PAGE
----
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Analysis is More Essential than the News - ASHARQ AL-AWSAT English Archive
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Observe the Arabic-language media in all its forms and notice who the speakers are and those that justify their words, and others who analyze the news to ensure that the train runs on the tracks of their choice. Undoubtedly, we can be certain that they are Iran, Syria, Hamas and Hezbollah.

Hassan Nasrallah and Khaled Meshaal’s speeches, the statements issued by Walid al Muallim and Manouchehr Mottaki, and their followers are currently monopolizing media coverage. These parties, or figures, are not satisfied with broadcasting the news but analyzing it as well – and analyzing news is more imperative than publishing it.

No sooner is a news item published in any given source that skeptics emerge to doubt it, attempt to scrutinize or invalidate its content. It is not enough that the news is broadcast; to simply present the truth to the people – when the arrow is shot, although it lacks propaganda support, it still continues to gain momentum until it reaches its target.

In political conferences, the Iranian foreign minister [Manouchehr Mottaki] barely concludes his address before he meets with journalists to clarify statements, divulge information and give his analysis of current events. By the next day, you find that most media outlets publish news about Iran, not to mention the leaked information and articles written by the Iranian embassies.

The Syrians have also learnt the game; you find them or their supporters readily available to accept any phone call equipped with information and analysis to support their positions. They act once, through statements that are attributed to unidentified sources, and on other occasions through press conferences that do not advocate the truth, but rather justify their positions which entail errors.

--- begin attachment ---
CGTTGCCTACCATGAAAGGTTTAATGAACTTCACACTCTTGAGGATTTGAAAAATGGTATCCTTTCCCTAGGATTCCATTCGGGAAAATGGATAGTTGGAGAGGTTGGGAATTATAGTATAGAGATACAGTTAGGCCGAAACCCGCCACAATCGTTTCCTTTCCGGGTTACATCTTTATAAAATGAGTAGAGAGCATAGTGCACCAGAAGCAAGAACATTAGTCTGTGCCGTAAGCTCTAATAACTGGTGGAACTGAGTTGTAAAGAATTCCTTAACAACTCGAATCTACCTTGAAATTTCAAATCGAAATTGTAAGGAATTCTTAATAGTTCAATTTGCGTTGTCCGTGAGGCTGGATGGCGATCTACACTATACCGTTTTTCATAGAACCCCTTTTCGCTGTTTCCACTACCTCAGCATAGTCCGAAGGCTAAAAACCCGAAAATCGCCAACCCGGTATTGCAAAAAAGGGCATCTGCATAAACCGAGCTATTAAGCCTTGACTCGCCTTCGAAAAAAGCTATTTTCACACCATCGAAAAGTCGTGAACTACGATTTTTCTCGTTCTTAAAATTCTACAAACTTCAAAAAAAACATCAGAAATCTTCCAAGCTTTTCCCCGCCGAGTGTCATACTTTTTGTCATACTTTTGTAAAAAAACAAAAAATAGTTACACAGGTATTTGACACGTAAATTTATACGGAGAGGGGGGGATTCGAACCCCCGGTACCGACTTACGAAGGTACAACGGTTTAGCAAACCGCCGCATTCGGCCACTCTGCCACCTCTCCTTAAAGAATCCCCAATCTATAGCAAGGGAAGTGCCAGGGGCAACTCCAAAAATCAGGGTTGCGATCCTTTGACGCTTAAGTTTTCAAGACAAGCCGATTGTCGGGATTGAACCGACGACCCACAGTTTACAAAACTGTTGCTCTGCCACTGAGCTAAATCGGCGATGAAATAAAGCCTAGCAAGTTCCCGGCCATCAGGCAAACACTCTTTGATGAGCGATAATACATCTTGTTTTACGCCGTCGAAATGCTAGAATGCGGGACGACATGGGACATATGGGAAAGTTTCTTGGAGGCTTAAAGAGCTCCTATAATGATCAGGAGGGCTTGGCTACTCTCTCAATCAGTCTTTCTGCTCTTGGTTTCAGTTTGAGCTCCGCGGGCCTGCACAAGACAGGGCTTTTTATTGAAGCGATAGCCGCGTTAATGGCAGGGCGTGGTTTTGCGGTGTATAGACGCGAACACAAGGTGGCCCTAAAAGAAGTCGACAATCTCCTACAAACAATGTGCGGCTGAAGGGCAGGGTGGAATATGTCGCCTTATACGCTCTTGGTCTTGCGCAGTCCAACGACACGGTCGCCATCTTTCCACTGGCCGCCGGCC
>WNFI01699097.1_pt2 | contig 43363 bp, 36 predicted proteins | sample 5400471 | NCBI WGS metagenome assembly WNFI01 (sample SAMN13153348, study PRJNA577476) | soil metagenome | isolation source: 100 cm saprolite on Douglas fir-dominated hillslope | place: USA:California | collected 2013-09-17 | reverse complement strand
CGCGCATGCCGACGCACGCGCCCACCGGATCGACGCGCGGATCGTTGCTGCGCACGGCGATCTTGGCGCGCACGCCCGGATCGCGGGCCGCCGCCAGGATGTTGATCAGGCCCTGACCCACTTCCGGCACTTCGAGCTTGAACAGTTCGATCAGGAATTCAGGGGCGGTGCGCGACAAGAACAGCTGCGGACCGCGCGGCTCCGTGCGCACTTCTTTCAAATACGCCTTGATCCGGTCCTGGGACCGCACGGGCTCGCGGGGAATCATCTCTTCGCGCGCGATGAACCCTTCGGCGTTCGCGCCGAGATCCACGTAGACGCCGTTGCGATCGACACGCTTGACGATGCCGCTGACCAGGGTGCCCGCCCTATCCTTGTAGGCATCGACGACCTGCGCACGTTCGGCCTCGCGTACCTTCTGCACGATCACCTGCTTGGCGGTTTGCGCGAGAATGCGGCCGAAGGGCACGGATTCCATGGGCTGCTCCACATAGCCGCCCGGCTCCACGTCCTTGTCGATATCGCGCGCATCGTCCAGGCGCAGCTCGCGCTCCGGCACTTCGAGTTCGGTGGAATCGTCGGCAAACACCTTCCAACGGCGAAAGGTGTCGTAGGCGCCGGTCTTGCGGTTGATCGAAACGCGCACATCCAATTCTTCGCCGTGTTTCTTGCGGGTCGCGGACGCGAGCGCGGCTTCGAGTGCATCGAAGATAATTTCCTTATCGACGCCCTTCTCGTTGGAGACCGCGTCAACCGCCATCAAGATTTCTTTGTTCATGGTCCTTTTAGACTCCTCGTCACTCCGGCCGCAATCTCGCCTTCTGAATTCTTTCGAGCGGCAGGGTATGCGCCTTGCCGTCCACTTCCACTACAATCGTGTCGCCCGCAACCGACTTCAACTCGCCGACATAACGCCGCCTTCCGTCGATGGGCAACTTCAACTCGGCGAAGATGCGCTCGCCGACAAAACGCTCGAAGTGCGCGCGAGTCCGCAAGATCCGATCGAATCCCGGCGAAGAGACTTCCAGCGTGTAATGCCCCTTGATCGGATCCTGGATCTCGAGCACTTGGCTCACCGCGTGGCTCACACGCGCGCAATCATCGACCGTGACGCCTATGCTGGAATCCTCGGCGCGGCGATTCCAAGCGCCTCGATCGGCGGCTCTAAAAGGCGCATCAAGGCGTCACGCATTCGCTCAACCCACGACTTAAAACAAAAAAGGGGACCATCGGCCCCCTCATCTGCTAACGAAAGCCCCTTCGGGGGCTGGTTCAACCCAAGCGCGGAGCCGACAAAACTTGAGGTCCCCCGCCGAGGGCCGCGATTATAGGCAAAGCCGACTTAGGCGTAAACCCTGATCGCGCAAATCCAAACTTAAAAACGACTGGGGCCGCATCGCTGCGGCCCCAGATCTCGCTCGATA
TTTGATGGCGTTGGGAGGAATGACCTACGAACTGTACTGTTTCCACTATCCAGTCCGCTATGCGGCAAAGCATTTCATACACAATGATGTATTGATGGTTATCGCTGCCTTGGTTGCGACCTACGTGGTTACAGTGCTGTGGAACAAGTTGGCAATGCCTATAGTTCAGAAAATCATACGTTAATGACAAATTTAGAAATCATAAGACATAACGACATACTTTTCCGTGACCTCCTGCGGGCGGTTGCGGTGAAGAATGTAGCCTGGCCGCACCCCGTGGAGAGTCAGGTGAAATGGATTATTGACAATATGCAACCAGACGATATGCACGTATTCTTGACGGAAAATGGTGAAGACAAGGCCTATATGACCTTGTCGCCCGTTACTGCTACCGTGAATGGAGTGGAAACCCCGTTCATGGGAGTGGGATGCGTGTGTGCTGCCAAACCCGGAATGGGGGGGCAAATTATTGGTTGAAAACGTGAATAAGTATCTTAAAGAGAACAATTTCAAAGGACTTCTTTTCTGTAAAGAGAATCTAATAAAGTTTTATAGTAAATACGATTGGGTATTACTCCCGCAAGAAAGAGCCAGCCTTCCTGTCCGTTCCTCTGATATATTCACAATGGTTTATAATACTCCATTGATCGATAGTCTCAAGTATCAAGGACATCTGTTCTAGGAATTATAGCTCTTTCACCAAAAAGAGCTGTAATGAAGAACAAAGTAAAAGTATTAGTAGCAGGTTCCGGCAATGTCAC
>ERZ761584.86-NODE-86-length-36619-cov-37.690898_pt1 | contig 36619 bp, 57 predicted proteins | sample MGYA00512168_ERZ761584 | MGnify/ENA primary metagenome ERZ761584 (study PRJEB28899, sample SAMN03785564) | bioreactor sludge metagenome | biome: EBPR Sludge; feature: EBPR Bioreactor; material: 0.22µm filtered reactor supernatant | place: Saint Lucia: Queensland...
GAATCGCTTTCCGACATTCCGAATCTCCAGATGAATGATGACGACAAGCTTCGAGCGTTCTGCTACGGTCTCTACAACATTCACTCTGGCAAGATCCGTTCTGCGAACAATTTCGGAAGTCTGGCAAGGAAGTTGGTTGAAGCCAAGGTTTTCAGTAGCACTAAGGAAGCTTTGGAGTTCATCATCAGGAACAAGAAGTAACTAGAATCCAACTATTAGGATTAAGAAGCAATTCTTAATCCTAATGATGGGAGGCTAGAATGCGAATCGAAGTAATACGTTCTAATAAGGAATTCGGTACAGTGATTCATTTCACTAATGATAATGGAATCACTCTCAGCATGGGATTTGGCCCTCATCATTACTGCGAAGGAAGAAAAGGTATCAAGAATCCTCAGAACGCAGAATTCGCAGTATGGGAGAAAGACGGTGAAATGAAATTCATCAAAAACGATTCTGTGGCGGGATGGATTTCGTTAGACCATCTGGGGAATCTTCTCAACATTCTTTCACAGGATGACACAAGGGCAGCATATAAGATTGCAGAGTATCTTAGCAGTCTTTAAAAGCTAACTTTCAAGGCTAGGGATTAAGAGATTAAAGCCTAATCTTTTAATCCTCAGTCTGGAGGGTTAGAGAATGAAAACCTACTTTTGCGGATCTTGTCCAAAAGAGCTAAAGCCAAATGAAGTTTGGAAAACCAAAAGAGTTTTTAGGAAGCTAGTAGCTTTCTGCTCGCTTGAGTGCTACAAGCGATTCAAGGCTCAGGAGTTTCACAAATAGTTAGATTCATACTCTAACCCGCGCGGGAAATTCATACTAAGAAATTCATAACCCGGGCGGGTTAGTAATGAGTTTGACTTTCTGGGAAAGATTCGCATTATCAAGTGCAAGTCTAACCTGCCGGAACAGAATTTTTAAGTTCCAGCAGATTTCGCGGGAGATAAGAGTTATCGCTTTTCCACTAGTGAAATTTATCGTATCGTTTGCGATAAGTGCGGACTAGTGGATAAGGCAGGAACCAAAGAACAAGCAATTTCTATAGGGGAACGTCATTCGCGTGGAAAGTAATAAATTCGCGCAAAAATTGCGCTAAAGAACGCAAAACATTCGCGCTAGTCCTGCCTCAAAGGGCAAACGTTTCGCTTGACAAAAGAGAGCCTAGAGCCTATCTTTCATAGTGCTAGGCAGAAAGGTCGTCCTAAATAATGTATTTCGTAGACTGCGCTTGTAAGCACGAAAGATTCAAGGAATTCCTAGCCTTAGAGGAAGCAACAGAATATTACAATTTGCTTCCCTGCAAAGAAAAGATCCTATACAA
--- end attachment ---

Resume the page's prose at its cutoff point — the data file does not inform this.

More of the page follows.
In Lebanon, Hezbollah’s disciples clutch their mobile phones and wait for calls like stock brokers so that they may stir up uncertainty, re-analysis, accusations and mistrust – all whilst equipped with information and interpretations that serve the interests of the political party.

As for Hamas, Khaled Meshaal has secured a position for himself in the midst of the media furor to analyze, justify, distrust and demand, and he is followed by others who reiterate his words and ideas. The sum of words spoken by Khaled Meshaal and Hassan Nasrallah is the equivalent of the number of appearances and statements issued by most officials about Arab-related issues.

In the Palestinian case, what Khaled Meshaal is doing in relation to the media surpasses anything President Mahmoud Abbas does.

All this for the sake of victory in the battle of Arab public opinion in an attempt to win it over, which is why the irrational popular discourse is the most prevalent in our media. Whatever is said with regards to the impact of public opinion, there still remain some who grant it serious consideration. Therefore this means that there is confrontation, not silence and disregard, but rather disclosure and the analysis of information, which are the most important aspects.

Silence is wisdom, yes! But there are considerable consequences to silence, the most prominent among them is subverting the rational discourse and forcing the region to always remain in critical conflict so as to serve the agenda of Iran and Syria, and those who follow them.

There is no way we can accept the discourse of movements to prevail over that of nations, and the sentimental rhetoric to triumph over the rational one.

Therefore the question remains: Where are the moderate figures?

Tariq Alhomayed

Tariq Alhomayed

Tariq Alhomayed is the former editor-in-chief of Asharq Al-Awsat. Mr. Alhomyed has been a guest analyst and commentator on numerous news and current affair programs, and during his distinguished career has held numerous positions at Asharq Al-Awsat, amongst other newspapers. Notably, he was the first journalist to interview Osama Bin Ladin's mother. Mr. Alhomayed holds a bachelor's degree in media studies from King Abdul Aziz University in Jeddah. He is based in London.

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